Claims Filed This Month Against Vietnam Invalid : Property: U.S. says the 1,300 applicants had to be American citizens at the time they lost assets in the war and had to request compensation by 1983.
The nearly 1,300 Vietnamese Americans who filed documents this month in an attempt to recover property and assets in their homeland appear to be out of luck.
According to the U.S. State Department, claimants had to be U.S. citizens at the time they lost property during the Vietnam War to qualify for compensation from the Vietnamese government. More importantly, they were required to file claims by 1983.
Officials with the Vietnamese Community of Southern California, the nonprofit agency that fielded 1,285 new applications for compensation during the past two weekends, said Thursday that they knew about the 1983 deadline and the citizenship rule but organized the drive anyway.
Lien Nguyen, who organized the application drive, said the group hoped to exert pressure on Congress to amend the 1980 legislation that established the rules and allow more recent Vietnamese immigrants to apply for compensation.
The organization also hoped to make a “political statement,” he said.
“The communist government in Vietnam does not believe in the right of private property. Everything is owned by the government,” said Nguyen, who heads the group’s asset claims committee.
“But if we can get them to even just sit down to discuss this with us, then we would have made them recognize that there is such a right. That would be a victory,” he said.
A spokesman for the Socialist Republic of Vietnam’s office at the United Nations in New York said the Vietnamese Community of Southern California is being too optimistic.
“I want to stress that the Vietnamese government does not have any plans to recognize requests from people who fled in 1975 but who weren’t U.S. citizens at the time,” said Tran Quy Duc. “Those who are giving them hope are being unrealistic.”
David Bradley, counsel for the U.S. government agency in charge of negotiating the claims with the government of Vietnam, said the new applicants will receive compensation only if “the Vietnam government agrees to do so . . . or if they convince Congress to change the law.”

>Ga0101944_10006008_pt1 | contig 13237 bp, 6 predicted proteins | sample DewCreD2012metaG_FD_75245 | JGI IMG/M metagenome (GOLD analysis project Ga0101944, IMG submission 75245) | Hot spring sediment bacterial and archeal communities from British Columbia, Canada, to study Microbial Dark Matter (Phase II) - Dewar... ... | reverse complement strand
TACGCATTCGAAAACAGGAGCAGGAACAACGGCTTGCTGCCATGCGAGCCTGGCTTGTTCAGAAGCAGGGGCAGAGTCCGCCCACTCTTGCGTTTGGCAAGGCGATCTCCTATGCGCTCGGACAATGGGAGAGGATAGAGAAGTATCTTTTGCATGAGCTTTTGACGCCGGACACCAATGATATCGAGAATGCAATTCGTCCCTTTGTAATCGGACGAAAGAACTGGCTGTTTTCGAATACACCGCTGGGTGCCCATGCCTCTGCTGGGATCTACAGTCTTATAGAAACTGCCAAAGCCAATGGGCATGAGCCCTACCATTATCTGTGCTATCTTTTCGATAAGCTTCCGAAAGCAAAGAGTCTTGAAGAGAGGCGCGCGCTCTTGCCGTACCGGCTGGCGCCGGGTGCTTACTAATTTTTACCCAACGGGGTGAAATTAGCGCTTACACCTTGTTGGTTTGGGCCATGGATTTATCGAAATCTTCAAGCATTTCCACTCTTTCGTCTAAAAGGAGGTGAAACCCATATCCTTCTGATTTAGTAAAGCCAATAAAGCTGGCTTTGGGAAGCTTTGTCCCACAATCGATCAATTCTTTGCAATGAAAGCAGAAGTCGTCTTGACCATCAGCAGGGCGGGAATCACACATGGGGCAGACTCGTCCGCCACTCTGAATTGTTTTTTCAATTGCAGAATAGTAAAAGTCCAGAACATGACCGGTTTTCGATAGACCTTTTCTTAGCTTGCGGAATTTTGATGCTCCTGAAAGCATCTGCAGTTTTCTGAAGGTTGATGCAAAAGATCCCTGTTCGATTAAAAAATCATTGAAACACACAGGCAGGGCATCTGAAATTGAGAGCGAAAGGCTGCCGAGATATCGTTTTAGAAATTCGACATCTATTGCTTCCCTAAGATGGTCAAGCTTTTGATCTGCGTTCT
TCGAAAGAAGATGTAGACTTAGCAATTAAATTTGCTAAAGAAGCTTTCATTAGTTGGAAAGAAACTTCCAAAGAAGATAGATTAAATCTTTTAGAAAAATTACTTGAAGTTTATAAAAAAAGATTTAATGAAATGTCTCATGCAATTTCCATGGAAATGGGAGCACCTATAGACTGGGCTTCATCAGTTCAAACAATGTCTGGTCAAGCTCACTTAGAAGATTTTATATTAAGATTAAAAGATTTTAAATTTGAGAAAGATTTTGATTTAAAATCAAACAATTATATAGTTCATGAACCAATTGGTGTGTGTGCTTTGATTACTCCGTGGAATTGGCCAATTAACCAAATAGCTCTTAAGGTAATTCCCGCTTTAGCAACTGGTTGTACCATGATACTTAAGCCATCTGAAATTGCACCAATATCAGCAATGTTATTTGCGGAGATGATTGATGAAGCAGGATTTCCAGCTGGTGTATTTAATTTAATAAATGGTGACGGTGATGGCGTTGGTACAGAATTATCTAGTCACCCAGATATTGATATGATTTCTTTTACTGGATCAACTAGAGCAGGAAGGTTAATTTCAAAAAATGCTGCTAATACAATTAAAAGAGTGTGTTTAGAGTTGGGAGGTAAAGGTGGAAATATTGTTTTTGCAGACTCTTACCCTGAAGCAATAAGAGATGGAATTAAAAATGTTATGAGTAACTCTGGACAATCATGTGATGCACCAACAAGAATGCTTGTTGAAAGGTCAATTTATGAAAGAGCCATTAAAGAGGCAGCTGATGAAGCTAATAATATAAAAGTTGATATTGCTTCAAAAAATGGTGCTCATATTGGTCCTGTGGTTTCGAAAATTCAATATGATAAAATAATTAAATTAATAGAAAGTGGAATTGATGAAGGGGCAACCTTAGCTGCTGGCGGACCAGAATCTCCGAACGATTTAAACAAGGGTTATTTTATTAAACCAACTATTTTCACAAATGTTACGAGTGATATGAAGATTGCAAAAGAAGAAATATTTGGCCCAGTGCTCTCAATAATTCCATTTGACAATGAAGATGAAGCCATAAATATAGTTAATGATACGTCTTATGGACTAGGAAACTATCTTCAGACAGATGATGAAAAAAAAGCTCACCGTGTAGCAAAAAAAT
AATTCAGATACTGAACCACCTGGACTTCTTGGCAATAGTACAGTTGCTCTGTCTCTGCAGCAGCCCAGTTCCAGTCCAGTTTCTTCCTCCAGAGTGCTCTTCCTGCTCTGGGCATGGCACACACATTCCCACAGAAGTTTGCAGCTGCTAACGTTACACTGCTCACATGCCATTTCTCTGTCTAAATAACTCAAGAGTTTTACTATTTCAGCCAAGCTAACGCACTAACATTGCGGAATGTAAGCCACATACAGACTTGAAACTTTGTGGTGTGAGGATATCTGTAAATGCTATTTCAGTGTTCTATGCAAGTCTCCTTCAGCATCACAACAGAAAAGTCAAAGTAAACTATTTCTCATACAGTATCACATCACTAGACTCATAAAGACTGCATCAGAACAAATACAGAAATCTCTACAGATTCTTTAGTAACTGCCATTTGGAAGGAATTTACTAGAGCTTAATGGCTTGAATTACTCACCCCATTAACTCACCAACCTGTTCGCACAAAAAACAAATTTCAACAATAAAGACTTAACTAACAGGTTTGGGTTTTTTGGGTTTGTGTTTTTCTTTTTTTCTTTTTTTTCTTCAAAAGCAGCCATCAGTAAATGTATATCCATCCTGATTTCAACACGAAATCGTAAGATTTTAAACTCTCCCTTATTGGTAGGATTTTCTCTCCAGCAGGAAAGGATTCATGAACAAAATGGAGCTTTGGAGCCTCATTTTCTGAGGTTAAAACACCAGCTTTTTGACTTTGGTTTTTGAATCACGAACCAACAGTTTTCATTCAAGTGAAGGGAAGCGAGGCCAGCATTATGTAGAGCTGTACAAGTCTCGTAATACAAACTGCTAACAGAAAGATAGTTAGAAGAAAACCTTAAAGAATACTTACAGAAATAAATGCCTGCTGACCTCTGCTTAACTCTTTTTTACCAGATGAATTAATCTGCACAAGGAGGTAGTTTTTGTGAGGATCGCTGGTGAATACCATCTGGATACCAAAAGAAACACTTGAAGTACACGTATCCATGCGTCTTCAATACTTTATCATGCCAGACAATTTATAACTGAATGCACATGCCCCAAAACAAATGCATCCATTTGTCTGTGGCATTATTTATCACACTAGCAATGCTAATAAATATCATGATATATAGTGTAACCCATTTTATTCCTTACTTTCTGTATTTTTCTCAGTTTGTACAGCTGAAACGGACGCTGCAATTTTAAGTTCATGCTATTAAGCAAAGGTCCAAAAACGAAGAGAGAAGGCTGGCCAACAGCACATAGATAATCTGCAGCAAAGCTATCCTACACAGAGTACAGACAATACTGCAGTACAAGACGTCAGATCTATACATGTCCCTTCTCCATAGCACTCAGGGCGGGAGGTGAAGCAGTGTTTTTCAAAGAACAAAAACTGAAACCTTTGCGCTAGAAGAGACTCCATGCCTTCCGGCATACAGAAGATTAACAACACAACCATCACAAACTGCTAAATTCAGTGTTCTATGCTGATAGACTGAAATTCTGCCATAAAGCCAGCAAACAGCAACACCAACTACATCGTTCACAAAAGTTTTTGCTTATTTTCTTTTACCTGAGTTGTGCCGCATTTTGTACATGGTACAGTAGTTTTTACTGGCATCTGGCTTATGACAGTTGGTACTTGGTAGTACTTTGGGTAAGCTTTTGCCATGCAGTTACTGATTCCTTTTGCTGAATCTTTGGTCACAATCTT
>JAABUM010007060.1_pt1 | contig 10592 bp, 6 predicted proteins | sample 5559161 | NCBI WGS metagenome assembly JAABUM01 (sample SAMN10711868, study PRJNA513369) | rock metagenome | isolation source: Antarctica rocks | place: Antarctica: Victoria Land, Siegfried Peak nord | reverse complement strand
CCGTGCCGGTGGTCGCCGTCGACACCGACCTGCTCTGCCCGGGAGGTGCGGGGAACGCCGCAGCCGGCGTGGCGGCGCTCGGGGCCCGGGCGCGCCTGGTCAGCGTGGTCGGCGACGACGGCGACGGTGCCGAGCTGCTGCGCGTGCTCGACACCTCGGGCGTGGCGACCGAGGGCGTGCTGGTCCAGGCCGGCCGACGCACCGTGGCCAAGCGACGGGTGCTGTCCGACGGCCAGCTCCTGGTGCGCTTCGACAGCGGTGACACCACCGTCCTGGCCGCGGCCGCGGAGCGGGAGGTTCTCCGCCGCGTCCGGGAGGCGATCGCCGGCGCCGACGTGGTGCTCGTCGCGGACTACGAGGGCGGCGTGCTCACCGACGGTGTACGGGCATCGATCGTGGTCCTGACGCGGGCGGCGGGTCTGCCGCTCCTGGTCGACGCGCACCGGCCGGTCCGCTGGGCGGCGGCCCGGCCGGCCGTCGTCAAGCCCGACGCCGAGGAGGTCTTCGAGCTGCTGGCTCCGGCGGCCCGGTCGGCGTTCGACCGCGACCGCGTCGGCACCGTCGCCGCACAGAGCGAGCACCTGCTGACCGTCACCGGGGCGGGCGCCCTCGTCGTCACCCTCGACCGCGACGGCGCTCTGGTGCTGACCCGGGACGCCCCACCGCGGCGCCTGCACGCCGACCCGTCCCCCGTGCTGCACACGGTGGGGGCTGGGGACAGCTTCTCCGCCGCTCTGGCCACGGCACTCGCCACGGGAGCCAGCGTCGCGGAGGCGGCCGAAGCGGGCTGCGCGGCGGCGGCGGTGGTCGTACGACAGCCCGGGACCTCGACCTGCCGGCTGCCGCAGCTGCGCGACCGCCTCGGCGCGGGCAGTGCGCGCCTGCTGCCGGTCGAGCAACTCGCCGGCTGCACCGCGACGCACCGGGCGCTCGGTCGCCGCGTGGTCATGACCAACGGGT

Only 192 claimants have been deemed eligible for $99.5 million in private property and corporate assets under applications filed by 1983.
Corporate claimants include such large companies as IBM World Trade Corp., Metro-Goldwyn-Mayer/United Artists Entertainment Co., Warner Bros. Inc. and General Electric Co.
Four Orange County residents--one of Vietnamese descent--filed before the deadline, requesting about $110,000 in lost property and other assets, Bradley said.
They are Robert J. Burns of Westminster, who is now deceased; Cuc Pham Norris of Orange; and Pauline and Richard Wright of Fountain Valley. All seek compensation for the loss of businesses.
“I’ve been told that there is definitely a good chance that my client will get compensated,” said Paul Sowa, a Tustin attorney representing the estate of Robert J. Burns.
Burns was a Westminster businessman who owned Index Corp., which provided food and housing in Vietnam for members of an international committee.
The Vietnamese government owes Burns’ heirs about $70,330, without interest, Sowa said. The attorney said he cannot predict when the compensation might arrive.
Nga Nguyen, 55, of Orange, who filed documents last weekend at the Vietnamese Community of Southern California’s Westminster office, said she was surprised to learn that she is not eligible to reclaim the two homes she lost in Saigon and Ban Me Thuot, a town in the central highlands. The properties were confiscated by the communist government in 1979, when Nguyen fled to the United States.
“I don’t think the law is right,” Nguyen said. “First of all, I’ve never heard of the existence of the law until now and so didn’t know in 1983 that I was supposed to file for the loss.
“Second of all, how could I have been an American citizen at the time I lost my home?”
“I guess the law doesn’t care about the loss of Vietnamese Americans,” Nguyen added. “I hope the Vietnamese community could somehow convince the U.S. government to help us retrieve some of the property that was forcibly taken away from us.”
When told that the Vietnamese Community of Southern California was aware of the law, even if she wasn’t, Nguyen said: “Well, at least they tried. That’s more than I can say about the law.”
Congress passed legislation in 1980 authorizing the Foreign Claims Settlement Commission, a quasi-independent agency housed in the U.S. Justice Department, to accept appeals for lost property in Vietnam, said Bradley, counsel for the commission.
The law set February, 1983, as the deadline for all applications. The commission finished compiling the claims list in 1986.
The first discussions of the assets were held in Hanoi on Feb. 28 and March 1, just weeks after President Clinton lifted the U.S. trade embargo against Vietnam. The talks are scheduled to continue next month.
Claimants are also seeking 6% annual interest, dating back to 1975, when the Republic of Vietnam fell to the North Vietnamese.
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